One last time, because nobody seems to address my basic question...
"from all accounts didn't intend to go public until after the problem was fixed",
Fixed how, when and where? By vendor issuing a patch? That doesn't fix anything. Nothing is fixed until all the users of the software have applied the patch. How much lead time is he giving people? Is he going to wait a day, a week, a month, a year?
The issue here is not this particular example, the issue is the principle.
I'm still waiting for someone to explain to me how the IT world in general benefits from him RELEASING THE DETAILS! Not finding and reporting the bug, that was not, is not, and never was the issue. The issue is he said he would release the details. WHY?
I'm not going to argue my shop doesn't have issues; but when a company is built by acquiring over time various other companies, has a history of weak central IT control (since corrected), has multiple lines of business spread across even more operating regions, all with some degree of autonomy (ever try telling a doctor "no"?), you're going to have some "legacy issues". Shit happens. What I don't need is people making things more difficult than they need to be.
And yes, our servers are behind appropriate multi-layer firewalls, but then you have things like USB drives, people with laptops who connect on public internets at home or while traveling, then come to work the next day and and log in: so various nasties WILL wind up on your internal networks, firewalls aside. May not be an attack vector in this case, but we're talking principle here.
And yes, I know the difference between responding to a virus outbreak and proactive patching; just in case you wanted to go down that path. This issue is about proactive patching, and whether or not you can control the number of critical out-of-cycle patches you need to apply due to heightened exposure.
Then you have the auditors who want to know if you're good with HIPAA, SOX, PCI, and many other legal restrictions; all of which impose various security/vulnerability requirements on us. Doesn't matter if a server is directly visible to the external internet or not.... and you should know that if you really have to maintain a significant server farm in a large business venture that includes personally identifiable information, or financial information, or credit card information, or health care information. Ask Sony about this concept someday.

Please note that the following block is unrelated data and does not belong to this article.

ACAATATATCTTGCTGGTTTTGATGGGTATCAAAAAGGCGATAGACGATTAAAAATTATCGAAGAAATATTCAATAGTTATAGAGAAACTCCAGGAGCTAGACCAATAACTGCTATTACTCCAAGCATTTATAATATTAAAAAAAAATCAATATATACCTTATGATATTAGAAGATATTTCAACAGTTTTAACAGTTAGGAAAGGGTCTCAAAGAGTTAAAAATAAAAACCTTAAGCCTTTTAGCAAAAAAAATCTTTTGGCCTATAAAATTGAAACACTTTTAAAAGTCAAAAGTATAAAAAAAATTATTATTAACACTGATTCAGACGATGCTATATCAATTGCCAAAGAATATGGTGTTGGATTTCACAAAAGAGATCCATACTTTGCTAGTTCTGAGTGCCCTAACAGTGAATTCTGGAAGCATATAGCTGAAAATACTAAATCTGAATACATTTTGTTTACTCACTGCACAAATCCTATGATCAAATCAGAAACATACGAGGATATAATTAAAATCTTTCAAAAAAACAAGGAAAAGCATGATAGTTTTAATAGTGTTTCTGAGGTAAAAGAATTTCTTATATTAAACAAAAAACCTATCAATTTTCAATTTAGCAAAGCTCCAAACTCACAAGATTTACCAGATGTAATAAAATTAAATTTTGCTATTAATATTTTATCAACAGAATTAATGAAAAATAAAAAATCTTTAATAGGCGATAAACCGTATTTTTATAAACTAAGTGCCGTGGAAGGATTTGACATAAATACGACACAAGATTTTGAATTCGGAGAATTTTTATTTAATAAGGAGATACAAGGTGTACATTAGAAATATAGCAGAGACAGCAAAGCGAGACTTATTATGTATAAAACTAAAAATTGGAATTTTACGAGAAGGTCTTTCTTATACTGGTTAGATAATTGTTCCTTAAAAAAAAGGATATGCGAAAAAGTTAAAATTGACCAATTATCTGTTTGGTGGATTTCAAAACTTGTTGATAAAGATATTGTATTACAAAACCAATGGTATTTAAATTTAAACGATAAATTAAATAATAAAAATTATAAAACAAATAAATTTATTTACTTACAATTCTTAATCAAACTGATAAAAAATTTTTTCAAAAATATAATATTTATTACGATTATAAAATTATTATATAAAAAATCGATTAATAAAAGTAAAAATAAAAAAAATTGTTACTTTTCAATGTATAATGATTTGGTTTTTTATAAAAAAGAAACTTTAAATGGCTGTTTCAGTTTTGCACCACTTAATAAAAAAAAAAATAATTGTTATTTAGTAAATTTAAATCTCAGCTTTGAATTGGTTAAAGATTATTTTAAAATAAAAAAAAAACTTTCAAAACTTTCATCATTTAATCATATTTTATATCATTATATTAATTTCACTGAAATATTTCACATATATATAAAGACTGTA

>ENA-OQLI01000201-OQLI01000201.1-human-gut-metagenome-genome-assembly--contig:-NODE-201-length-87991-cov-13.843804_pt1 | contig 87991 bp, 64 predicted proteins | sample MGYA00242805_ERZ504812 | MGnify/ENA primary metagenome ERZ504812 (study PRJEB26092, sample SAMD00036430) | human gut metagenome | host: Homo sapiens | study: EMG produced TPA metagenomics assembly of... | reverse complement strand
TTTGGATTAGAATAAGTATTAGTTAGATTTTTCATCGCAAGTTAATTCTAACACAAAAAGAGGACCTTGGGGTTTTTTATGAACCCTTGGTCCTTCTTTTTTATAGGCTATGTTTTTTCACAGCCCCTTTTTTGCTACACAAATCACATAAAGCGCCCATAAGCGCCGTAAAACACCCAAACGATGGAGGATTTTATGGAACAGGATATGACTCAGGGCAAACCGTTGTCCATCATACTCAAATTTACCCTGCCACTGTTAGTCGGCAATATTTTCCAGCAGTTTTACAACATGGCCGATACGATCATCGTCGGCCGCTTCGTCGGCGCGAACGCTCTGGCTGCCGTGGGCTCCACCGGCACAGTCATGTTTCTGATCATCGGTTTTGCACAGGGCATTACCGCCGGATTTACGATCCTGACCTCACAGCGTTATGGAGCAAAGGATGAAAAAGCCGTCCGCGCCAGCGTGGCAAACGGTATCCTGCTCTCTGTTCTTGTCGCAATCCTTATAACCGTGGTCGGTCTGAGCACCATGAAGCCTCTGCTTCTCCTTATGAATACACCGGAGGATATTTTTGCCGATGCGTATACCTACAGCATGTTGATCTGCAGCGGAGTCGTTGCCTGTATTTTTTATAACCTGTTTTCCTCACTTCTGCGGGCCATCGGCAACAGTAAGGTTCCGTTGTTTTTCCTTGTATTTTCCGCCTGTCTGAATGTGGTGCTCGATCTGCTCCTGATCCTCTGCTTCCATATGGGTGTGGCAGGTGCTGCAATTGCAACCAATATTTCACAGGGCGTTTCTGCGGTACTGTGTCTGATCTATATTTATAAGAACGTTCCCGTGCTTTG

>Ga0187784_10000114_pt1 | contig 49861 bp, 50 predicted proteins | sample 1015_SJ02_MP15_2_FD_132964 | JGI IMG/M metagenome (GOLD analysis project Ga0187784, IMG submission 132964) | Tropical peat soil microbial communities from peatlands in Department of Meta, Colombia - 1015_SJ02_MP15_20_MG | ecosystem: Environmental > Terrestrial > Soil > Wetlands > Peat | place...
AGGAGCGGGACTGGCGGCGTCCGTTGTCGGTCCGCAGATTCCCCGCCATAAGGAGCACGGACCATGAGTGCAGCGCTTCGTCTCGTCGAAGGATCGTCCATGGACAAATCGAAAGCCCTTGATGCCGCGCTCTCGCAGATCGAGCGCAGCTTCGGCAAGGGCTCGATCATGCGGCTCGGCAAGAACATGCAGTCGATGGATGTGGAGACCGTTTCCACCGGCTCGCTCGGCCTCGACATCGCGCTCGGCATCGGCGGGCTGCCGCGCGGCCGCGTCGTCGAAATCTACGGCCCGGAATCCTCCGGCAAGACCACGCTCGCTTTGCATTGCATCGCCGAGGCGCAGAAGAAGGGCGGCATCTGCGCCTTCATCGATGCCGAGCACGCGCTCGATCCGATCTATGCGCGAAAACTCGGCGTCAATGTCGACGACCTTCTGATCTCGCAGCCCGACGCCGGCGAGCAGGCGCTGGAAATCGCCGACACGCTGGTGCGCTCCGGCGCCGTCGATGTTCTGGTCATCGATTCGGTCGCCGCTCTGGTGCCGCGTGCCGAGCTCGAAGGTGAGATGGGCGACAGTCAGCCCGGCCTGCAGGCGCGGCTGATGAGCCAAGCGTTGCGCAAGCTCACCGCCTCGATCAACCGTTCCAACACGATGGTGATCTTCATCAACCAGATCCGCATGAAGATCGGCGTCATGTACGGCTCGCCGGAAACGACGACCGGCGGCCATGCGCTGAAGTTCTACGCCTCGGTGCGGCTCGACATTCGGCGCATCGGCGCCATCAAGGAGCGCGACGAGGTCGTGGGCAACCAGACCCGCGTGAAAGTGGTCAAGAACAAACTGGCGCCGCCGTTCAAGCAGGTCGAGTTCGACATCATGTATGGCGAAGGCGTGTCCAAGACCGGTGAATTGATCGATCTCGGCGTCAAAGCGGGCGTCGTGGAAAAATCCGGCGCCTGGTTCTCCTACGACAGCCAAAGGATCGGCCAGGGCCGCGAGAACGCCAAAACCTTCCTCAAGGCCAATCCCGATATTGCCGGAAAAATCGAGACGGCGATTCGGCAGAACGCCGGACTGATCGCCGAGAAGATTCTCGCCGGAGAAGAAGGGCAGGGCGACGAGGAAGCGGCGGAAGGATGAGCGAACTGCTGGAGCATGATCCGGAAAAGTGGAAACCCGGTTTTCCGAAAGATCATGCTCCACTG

So you end up having to patch EVERY vulnerability on EVERY server it could possibly apply to, because proving to an auditor that there is no theoretical attack vector due to firewalls and/or network segregation is more work than just patching things. Plus, you could be wrong.
So one more time:
How does DIVULGING DETAILS, not finding and reporting, benefit the greater IT community?
I'm OK with everybody telling me I'm full of shit if they would address my question, but nobody HAS yet addressed my original question: Why is divulging the details a good thing for US?
Yeah yeah yeah, good on him for finding and reporting... give him a merit badge, pay him a finders fee, write him a letter of recommendation, let him put it on his resume'.
What is the upside for us when he divulges attack details?
And no, not German; US.
Not sofware company; Health Care (did work for a US software company in the 80s).
Don't even run this software, could care less one way or the other.
I just think this guy (and others who behave similarly, as this seems to be a standard modus operandi in the 'white hat' community) do us no service by releasing 'how to' info, as he has no way of knowing how many users have completed applying the fix, and THEIR TIMETABLE IS NONE OF HIS BUSINESS.
Shrill? You bet. I just don't understand why the rest of you aren't also pissed off, so I must be missing something... so tell me please: what is the upside to ME of him divulging details? 'Cause I for sure can see the downside.
Last post on this, promise.